Like the tree in my front yard that was struck by lightning
it creaks in the wind, just barely standing, constantly threatening to fall.
It asks me from it’s curled up ball in a dark corner
“when can I go home?”
and I know it doesn’t mean when are we going home to the tree struck by lightning
and the great windowed eyes of a house that feel like I don’t belong there.
I know it means that it’s tired and dragging through dirty watercolor
water days just isn’t doing it anymore.
I saw a shooting star for the first time last week and I didn’t know what to wish for
because I couldn’t remember what the point of hope was.
My therapist asks me how I’m feeling
but that’s a really hard question to answer when you don’t
feel anything at all anymore.
See, somewhere along the way I forgot what it was to be me without the capital D
depression. It’s so easy to let it be my personality instead,
like slipping on a wool sweater that you hate because it’s so itchy
and you know you’ll be scratching all night but hey,
who cares? You’ll blend in with the wallpaper and someone will bump into you saying
“oops, sorry, didn’t see you there”
and you’ll realize your presence and your absence have the equal effect
of absolutely nothing.
Somewhere along the way I forgot how to ask for love.
I forgot how to unfold rose petals under my eye lids
and lap the moonlight from dreams I can never remember.
I forgot how to smile with the songbirds and grab your hand in the sunshine
that I can’t see through the blindfold.
The world is so focused on telling me that I matter
but the only thing inconsequential here is me.
I can tell by the way the wind blows regardless of if I see it
and the way my voice crumbles but no one notices because
I’m hardly there anyway
and the way passersby’s eyes slide right over me.
I can’t remember the last time I was content
and I’m not sure that’s a bad thing.
It means I’m not done yet.
I may be nothing now. A butterfly still caught in the cocoon,
a half-told story, a sad girl sitting in cold bathwater but bathing in candlelight,
a tomorrow that isn’t promised.
I’m not promised.
But I’m not done yet.
A single feather lost
from a collection of pillows
floating across sunbeams
buffeted by turrets of dust
dappled in the same sameness
of every tomorrow and yesterday
no more wasted invitations
no more sighing obligations
The sky is deceptively blue today
And bugs whine in the Indian summer heat
(Is it still an Indian summer if it happens every year?)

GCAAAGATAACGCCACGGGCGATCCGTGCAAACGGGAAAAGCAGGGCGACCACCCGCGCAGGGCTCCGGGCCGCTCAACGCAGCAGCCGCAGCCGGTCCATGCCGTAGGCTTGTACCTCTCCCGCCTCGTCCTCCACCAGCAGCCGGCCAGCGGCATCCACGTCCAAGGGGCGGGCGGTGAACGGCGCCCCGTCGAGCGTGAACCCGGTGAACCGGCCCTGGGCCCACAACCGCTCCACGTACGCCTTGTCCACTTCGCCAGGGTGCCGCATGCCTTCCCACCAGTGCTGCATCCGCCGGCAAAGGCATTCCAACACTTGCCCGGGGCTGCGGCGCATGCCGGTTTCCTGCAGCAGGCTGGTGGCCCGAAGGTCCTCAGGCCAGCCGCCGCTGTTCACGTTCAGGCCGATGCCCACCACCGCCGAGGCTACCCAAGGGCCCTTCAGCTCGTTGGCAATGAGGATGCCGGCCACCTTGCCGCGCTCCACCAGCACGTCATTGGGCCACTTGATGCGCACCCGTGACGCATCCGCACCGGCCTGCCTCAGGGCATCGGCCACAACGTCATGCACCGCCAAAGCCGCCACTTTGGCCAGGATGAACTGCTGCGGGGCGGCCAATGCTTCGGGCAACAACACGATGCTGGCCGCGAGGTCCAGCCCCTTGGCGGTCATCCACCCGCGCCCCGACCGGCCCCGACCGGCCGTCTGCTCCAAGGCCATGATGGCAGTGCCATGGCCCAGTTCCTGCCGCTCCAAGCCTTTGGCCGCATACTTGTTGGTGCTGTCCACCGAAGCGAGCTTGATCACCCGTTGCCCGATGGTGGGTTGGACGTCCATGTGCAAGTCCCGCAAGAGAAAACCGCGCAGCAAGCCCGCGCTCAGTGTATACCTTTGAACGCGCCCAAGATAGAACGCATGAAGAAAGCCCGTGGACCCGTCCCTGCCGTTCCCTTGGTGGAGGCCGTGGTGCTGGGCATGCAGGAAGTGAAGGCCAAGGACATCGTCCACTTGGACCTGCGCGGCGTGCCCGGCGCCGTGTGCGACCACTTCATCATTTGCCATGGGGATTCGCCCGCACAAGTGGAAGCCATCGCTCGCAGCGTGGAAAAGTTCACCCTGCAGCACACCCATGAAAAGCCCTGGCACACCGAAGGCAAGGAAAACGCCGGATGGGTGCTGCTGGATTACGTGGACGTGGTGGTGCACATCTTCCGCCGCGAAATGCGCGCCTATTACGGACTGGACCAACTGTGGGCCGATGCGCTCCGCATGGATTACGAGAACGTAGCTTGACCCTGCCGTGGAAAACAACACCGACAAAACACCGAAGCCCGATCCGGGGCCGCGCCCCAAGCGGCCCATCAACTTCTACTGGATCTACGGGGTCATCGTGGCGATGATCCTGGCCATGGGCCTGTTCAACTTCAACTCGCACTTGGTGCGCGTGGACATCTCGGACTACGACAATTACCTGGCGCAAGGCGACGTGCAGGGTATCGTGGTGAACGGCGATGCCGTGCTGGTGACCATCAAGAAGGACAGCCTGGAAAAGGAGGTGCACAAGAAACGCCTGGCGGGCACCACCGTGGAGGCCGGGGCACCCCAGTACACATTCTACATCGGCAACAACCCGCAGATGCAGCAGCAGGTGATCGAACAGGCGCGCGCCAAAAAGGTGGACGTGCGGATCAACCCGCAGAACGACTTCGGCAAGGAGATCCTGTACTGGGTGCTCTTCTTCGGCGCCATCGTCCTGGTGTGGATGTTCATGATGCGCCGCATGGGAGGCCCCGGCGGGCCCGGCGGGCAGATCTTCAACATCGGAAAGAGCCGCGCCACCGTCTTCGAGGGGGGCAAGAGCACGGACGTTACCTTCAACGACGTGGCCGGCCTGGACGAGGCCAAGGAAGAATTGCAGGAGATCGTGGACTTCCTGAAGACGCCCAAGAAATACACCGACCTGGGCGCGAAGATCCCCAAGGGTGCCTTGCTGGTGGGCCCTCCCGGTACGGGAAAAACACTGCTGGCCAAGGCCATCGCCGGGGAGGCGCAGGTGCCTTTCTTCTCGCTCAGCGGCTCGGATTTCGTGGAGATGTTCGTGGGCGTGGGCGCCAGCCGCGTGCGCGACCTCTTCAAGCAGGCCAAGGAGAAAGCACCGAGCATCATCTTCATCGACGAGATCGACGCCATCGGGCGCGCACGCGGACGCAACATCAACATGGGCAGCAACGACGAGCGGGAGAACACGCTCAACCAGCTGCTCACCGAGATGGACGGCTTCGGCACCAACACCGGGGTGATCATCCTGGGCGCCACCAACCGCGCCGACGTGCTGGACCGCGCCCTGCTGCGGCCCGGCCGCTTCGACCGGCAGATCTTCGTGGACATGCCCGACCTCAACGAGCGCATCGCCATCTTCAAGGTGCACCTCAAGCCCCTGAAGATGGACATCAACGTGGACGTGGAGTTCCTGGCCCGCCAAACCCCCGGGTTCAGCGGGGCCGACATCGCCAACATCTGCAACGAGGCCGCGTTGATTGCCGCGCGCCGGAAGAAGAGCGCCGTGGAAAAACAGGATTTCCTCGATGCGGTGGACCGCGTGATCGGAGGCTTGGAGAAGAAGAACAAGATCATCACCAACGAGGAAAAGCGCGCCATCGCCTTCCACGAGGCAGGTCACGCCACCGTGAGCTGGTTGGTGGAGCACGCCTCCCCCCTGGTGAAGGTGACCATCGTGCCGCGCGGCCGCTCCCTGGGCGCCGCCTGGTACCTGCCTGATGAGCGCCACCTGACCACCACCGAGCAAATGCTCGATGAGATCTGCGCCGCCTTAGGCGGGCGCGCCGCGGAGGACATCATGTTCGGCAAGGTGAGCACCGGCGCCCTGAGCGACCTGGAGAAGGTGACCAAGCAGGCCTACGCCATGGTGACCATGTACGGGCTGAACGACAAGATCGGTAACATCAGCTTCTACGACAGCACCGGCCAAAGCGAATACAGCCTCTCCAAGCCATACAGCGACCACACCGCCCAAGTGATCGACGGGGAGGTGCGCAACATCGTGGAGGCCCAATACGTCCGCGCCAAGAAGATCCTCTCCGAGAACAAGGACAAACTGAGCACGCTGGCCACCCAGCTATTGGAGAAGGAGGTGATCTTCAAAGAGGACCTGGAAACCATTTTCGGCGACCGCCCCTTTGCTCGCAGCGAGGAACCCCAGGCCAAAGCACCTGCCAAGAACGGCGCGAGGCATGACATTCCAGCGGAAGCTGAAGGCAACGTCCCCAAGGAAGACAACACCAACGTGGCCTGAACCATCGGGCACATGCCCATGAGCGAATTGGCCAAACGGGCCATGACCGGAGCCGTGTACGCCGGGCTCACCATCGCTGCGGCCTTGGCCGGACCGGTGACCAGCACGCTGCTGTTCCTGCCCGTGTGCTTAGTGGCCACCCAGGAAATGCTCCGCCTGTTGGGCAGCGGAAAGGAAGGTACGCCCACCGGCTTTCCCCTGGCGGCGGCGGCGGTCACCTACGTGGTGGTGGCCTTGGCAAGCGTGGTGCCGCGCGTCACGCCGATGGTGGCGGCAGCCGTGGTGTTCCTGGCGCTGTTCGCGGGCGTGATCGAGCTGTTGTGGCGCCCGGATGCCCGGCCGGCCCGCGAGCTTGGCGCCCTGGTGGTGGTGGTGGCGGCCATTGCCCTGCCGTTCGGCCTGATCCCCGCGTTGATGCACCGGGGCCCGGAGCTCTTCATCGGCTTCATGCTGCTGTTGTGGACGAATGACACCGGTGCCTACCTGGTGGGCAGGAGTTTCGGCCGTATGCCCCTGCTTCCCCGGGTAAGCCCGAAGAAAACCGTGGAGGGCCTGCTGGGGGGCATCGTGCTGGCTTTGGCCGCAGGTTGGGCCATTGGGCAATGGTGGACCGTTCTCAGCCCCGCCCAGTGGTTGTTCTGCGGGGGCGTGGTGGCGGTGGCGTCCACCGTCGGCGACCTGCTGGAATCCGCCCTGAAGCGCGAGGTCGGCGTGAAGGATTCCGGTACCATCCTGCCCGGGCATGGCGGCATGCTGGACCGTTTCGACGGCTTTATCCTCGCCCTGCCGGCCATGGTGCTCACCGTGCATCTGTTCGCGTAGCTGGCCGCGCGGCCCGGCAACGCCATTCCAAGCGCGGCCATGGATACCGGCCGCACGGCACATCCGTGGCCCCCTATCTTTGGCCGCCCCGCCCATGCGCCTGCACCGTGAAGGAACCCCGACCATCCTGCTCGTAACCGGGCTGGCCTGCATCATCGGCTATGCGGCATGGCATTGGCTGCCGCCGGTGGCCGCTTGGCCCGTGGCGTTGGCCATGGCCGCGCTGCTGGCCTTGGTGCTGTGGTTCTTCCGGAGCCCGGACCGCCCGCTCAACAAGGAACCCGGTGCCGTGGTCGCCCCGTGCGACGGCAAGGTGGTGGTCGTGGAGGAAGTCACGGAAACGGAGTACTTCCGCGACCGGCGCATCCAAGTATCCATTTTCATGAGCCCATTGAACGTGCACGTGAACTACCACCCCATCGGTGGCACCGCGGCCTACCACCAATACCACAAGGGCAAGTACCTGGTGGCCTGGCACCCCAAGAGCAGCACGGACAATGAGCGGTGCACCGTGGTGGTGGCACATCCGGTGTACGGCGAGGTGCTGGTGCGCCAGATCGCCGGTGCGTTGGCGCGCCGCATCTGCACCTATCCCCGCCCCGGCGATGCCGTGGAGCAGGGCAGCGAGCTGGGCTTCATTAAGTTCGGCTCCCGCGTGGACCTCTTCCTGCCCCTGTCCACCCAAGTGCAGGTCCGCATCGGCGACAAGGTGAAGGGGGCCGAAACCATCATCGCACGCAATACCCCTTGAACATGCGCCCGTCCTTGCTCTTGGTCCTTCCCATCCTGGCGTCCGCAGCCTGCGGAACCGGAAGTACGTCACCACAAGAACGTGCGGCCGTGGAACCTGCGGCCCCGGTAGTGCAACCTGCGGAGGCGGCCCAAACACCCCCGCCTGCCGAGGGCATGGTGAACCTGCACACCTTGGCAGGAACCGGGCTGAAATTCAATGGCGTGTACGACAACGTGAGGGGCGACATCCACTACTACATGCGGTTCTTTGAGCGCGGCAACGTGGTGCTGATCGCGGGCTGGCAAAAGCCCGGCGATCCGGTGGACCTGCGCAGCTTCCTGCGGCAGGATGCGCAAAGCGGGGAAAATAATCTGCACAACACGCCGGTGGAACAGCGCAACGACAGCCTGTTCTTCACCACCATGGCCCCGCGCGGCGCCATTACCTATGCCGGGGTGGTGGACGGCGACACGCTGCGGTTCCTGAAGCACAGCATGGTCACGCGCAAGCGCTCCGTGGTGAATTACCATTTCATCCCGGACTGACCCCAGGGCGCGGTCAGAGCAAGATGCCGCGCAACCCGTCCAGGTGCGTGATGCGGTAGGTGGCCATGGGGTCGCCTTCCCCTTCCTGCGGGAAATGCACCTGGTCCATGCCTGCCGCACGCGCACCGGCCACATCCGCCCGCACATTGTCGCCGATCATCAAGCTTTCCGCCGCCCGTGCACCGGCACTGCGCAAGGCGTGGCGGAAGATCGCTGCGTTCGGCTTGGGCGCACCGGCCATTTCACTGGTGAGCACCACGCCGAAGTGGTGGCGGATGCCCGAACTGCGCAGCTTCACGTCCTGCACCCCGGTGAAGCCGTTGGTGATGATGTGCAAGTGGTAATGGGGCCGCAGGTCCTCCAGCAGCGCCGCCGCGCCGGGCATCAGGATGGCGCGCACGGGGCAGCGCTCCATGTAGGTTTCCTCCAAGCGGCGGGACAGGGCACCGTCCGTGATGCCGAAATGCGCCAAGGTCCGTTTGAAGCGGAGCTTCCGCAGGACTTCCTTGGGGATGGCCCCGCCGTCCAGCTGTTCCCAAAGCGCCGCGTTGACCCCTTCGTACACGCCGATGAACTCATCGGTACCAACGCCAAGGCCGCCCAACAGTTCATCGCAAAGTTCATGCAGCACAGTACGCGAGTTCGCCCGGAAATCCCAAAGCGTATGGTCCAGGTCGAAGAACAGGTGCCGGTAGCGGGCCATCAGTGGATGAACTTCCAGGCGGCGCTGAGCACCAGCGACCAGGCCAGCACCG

I woke up late
Which is to say I woke up at the same time I always do
Which is to say I have no reason to get up in the morning
Which is to say I do but I can’t see it with this heavy
Blanketing my fogged thoughts
So I sleep instead and try to remember dreams
That I wish I could write into reality
Which is to say I could –
I’m a writer you know –
But I have this nothingness surrounding my peony heart
It’s a numbness I guess, but also
But simply nothing at the same time
I wonder if I really am a writer
Or if that, too, was a “phase” just like they said my sexuality would be
But now in this time that should be autumn
I feel like it’s the end of something
Because endings are just so much simpler
Or maybe it’s just October 13
And nothing is so significant after all
My depression settles like a blanket over my head,
warm and suffocating and familiar. Some days,
it slinks around behind my brain, hiding
from the sun of the good days. Other days,
it sits in my skull like a stone, daring me
to smile, lest it remind me no one cares,
Today, it hangs over my head, a darkened room
only lit by the splinter of light carving a path
from the hallway.
Today, I am too hot and too cold all at once.
Today, I am too much and nothing at all.
There is nothing kind about pretending to love someone
long after you’ve forgotten what their voice sounds like
on sleepy, coffee-scented Sunday mornings.
There is nothing authentic about excuses dripping in guilt.
You know this.
Yet somehow, you’ve decided the rosebush blooming next to your door,
the one that caresses your doorstep with blood-red petals
even when it hurts to let them fall,
“The thorns hurt,” you say, but you haven’t seen the thorns in years.
What really hurts is knowing that you planted the rosebush there –
lifetimes ago, it seems –
but now you can’t bear to look at it
because it reminds you of the time you almost died.